Not since OJ Simpson has a trial captured the world’s interest in the way the Oscar Pistorius trial has. As different camps fight it out on Twitter and the media runs with the most sensational headlines of the day, the public awaits the court’s verdict with fascination and impatience.
On one side is a defence team with a dual objective, to get Oscar acquitted and to salvage his public image. And so we’re treated to a carefully choreographed script that’s heavily reliant on his public displays of grief. Pay no attention to the semantics over whether or not he “took acting lessons”, this is a meticulously managed performance where nothing has been left to chance.
On the other side is a prosecution that’s quietly confident in its case and keeping its eye firmly on the points of law that it believes will help it win this battle.
While it’s too early to call the verdict, I’ll bravely put out there that the State has a strong case that’s been overshadowed by the theatrics in the courtroom. I’ll be very surprised if Oscar walks away from this without doing some jail time.
In the public’s search for a smoking gun a few facts have been overlooked and the strength of the State’s case underplayed. Thankfully this is not a jury trial, in the end the verdict will be decided more on points of law than the public dramatics.
There’s been a lot of talk about Oscar being charged with ‘pre-meditated murder’, however, looking at the indictment he’s charged simply with murder, which under South African law is the unlawful and intentional killing of a person. The fact we now know there was never a burglar in that house makes the killing unlawful, even by his version. His defence accepts Reeva’s killing was unlawful, the dispute is whether or not it was intentional.
In looking at intention, the concepts of murder directus (dolus directus) and murder eventualis (dolus eventualis) come into play. Under directus he fired those shots knowing it was Reeva and intending to kill her. Under eventualis he shot believing it was a burglar but could foresee the possibility that he would kill the burglar and went ahead and shot anyway. Hence the charge is a double barrelled one so to speak. The State will argue (a) “you shot Reeva after an argument fully intending to kill her” and (b) “even if we accept your version that you thought it was a burglar, you still shot knowing you would kill that burglar”. The fact he overrode a gun with a double safety mechanism, not once but four times, to fire black talon ammunition into a tiny cubicle makes it unbelievable that he did not intend to kill the person behind the door even by his version.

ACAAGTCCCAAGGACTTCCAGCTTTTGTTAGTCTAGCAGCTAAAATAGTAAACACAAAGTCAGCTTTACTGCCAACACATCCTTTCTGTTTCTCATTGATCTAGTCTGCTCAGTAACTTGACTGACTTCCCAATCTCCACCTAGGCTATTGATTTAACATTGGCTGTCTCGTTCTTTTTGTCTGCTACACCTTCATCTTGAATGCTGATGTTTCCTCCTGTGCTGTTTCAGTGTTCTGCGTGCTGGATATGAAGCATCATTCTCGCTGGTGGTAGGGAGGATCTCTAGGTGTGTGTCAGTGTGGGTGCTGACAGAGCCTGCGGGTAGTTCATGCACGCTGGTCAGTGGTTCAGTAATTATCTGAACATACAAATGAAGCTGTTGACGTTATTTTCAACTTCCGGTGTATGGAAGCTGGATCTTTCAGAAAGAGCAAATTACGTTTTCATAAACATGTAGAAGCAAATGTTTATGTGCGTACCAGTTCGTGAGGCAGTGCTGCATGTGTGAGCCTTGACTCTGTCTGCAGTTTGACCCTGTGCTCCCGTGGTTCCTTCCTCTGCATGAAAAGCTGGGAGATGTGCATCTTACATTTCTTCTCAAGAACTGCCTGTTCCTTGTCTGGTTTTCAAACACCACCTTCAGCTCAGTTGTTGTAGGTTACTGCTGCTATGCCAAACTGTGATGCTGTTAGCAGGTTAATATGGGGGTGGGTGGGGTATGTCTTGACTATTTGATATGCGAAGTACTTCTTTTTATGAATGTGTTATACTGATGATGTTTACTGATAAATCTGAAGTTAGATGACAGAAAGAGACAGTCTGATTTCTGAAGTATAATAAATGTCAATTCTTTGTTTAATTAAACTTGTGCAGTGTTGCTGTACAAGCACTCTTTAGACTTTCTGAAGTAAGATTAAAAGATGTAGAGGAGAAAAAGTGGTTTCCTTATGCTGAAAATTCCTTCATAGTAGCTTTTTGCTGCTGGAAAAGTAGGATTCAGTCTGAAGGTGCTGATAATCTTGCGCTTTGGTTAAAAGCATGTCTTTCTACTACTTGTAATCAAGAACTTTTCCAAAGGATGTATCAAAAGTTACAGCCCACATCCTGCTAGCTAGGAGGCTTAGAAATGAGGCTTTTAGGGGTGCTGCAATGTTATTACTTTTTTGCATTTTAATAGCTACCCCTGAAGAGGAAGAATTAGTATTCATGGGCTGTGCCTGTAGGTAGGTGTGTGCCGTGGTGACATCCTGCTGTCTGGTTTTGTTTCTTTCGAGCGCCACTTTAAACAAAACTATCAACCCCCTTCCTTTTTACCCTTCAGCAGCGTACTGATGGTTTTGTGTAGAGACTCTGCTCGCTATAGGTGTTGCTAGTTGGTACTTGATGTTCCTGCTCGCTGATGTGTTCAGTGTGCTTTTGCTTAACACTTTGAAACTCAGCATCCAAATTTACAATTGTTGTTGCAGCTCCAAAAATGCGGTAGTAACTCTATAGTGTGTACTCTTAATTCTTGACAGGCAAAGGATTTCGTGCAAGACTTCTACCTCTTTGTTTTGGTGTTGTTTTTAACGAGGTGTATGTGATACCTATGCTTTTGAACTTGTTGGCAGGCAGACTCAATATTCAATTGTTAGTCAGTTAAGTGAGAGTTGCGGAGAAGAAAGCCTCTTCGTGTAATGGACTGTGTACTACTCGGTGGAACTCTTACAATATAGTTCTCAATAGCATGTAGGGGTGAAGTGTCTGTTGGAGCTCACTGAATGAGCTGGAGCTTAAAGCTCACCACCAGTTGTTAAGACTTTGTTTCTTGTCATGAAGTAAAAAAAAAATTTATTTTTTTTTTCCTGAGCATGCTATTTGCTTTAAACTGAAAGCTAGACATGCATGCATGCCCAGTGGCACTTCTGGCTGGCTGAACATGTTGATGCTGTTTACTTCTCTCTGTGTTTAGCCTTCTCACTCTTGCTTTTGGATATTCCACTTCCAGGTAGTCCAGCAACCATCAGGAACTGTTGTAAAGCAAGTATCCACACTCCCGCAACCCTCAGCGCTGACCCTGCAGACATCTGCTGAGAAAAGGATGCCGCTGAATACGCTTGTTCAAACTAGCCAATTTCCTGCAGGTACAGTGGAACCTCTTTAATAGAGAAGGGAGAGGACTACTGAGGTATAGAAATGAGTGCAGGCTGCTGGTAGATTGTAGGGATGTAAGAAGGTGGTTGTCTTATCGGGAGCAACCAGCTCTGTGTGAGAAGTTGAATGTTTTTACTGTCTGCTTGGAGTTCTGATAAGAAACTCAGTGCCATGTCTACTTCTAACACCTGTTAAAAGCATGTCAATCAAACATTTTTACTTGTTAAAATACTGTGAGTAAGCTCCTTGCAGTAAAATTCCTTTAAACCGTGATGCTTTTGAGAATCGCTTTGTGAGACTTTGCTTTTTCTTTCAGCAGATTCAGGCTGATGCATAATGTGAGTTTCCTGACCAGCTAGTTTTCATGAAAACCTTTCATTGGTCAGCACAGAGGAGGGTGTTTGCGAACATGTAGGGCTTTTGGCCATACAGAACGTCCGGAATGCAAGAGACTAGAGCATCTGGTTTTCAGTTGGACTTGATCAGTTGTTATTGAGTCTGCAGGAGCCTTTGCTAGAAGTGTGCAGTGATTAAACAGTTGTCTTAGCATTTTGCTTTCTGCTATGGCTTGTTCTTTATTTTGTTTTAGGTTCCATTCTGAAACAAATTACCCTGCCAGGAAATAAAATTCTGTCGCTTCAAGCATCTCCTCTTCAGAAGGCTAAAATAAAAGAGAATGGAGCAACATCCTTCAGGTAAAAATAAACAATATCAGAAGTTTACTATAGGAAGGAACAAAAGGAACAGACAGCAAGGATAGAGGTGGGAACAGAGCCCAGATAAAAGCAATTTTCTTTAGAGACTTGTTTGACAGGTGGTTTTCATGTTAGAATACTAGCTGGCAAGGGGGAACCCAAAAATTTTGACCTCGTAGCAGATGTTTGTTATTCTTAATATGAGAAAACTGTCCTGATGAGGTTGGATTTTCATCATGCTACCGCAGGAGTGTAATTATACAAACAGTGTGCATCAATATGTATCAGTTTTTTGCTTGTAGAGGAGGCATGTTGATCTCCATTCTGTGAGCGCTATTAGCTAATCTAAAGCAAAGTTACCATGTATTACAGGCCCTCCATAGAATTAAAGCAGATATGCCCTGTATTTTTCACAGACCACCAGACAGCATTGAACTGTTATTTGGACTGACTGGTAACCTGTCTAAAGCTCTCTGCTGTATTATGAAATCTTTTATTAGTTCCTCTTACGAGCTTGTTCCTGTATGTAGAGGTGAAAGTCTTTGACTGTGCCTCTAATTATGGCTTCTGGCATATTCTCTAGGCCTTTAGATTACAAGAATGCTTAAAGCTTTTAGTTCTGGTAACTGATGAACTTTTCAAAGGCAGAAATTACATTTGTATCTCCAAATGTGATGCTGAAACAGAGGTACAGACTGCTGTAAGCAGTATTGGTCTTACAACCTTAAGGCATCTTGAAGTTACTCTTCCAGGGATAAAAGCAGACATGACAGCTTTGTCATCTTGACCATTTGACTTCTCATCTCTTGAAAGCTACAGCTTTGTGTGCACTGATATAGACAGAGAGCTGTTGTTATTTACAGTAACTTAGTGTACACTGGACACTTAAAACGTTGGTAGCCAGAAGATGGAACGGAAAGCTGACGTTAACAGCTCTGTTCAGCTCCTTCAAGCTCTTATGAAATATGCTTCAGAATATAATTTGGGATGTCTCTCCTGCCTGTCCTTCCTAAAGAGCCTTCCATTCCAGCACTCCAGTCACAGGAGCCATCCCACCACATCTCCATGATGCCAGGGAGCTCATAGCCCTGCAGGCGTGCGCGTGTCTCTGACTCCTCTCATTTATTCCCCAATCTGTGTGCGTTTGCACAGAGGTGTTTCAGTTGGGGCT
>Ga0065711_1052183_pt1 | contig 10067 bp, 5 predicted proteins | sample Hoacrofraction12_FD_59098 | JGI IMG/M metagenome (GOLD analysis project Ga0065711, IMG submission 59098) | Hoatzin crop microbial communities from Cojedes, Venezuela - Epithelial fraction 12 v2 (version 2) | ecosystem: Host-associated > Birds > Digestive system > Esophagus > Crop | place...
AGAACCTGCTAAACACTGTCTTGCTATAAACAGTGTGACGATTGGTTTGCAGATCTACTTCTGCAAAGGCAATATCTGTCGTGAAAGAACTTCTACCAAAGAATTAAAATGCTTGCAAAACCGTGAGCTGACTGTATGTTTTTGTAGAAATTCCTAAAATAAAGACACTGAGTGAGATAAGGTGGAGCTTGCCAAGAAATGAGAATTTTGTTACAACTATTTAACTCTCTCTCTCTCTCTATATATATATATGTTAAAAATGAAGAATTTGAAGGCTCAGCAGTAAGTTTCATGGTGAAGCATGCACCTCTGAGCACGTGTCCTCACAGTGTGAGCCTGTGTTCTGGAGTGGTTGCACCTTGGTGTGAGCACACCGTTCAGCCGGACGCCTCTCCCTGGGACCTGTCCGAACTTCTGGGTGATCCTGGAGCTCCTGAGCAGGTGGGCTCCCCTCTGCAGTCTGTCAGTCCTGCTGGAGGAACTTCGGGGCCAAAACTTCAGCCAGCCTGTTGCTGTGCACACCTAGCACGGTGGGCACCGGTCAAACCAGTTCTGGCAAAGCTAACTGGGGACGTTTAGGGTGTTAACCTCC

If Judge Masipa finds it was murder directus Pistorius will probably get a life sentence and if she finds it was eventualis, he’ll get a lighter sentence.
2. Motive is irrelevant
In the public arena there’s been much talk that Oscar couldn’t possibly be guilty of murder because the State hasn’t proved motive. However, an important fact has been overlooked; the State doesn’t have to prove motive to get a conviction! While motive is nice to know the State can still show that, for example, as a competent gun owner he shot fully understanding the consequences of his actions and with full intent to kill. Proving why he formed this intention is his motive and not essential for conviction.
It’s also relevant to note here that intent can be a decision made a few minutes before he shot, it need not mean he sat up plotting it weeks in advance.
3. Circumstantial evidence is evidence
Oscar’s supporters often state “we’ll never know what happened that night”, “It’s between him and his God” and “who are we to judge?” as if somehow this gives him immunity from being held accountable! The fact that the only other person in the house that night is dead necessarily makes the State’s case a circumstantial one. However, circumstantial evidence should not be assumed to be weak or invalid.
Remember, criminals are convicted on circumstantial evidence every day and it can often be more reliable than direct evidence. Circumstantial evidence requires some inference or reasoning in order to prove a fact as opposed to direct evidence from an eye witness or participant for example but can be strong evidence nonetheless.
4. And then there’s Culpable Homicide
Even if Oscar Pistorius is found not guilty of murder, Judge Masipa can still find him guilty of culpable homicide. The difference of culpable homicide from murder is that the unlawful killing is negligent rather than intentional. Here the Judge will use the reasonableness test – would a reasonable person have shot four times into that toilet without determining who was in it or indeed where his girlfriend was who hadn’t answered any of his shouts?
I dare say I don’t see him walking away scott-free from both types of murder and culpable homicide. And neither should he!